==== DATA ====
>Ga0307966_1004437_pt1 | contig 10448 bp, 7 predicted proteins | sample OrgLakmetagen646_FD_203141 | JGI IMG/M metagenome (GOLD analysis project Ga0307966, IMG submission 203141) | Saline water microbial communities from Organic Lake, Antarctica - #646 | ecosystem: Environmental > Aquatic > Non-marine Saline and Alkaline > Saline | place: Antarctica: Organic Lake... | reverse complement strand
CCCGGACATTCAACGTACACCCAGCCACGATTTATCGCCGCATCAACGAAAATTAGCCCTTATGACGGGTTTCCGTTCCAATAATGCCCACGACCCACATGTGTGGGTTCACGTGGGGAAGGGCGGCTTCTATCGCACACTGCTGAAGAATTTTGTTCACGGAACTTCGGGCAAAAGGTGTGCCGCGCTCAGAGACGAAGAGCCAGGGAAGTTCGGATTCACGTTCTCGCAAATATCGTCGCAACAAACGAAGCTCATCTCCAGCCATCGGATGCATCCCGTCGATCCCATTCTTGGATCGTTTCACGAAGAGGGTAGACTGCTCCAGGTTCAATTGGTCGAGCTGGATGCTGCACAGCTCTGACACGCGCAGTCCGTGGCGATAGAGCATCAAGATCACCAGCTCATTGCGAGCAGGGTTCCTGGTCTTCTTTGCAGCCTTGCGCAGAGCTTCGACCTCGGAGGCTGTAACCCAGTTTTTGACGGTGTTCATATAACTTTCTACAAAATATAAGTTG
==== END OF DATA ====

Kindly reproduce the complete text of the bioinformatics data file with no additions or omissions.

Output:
>Ga0307966_1004437_pt1 | contig 10448 bp, 7 predicted proteins | sample OrgLakmetagen646_FD_203141 | JGI IMG/M metagenome (GOLD analysis project Ga0307966, IMG submission 203141) | Saline water microbial communities from Organic Lake, Antarctica - #646 | ecosystem: Environmental > Aquatic > Non-marine Saline and Alkaline > Saline | place: Antarctica: Organic Lake... | reverse complement strand
CCCGGACATTCAACGTACACCCAGCCACGATTTATCGCCGCATCAACGAAAATTAGCCCTTATGACGGGTTTCCGTTCCAATAATGCCCACGACCCACATGTGTGGGTTCACGTGGGGAAGGGCGGCTTCTATCGCACACTGCTGAAGAATTTTGTTCACGGAACTTCGGGCAAAAGGTGTGCCGCGCTCAGAGACGAAGAGCCAGGGAAGTTCGGATTCACGTTCTCGCAAATATCGTCGCAACAAACGAAGCTCATCTCCAGCCATCGGATGCATCCCGTCGATCCCATTCTTGGATCGTTTCACGAAGAGGGTAGACTGCTCCAGGTTCAATTGGTCGAGCTGGATGCTGCACAGCTCTGACACGCGCAGTCCGTGGCGATAGAGCATCAAGATCACCAGCTCATTGCGAGCAGGGTTCCTGGTCTTCTTTGCAGCCTTGCGCAGAGCTTCGACCTCGGAGGCTGTAACCCAGTTTTTGACGGTGTTCATATAACTTTCTACAAAATATAAGTTG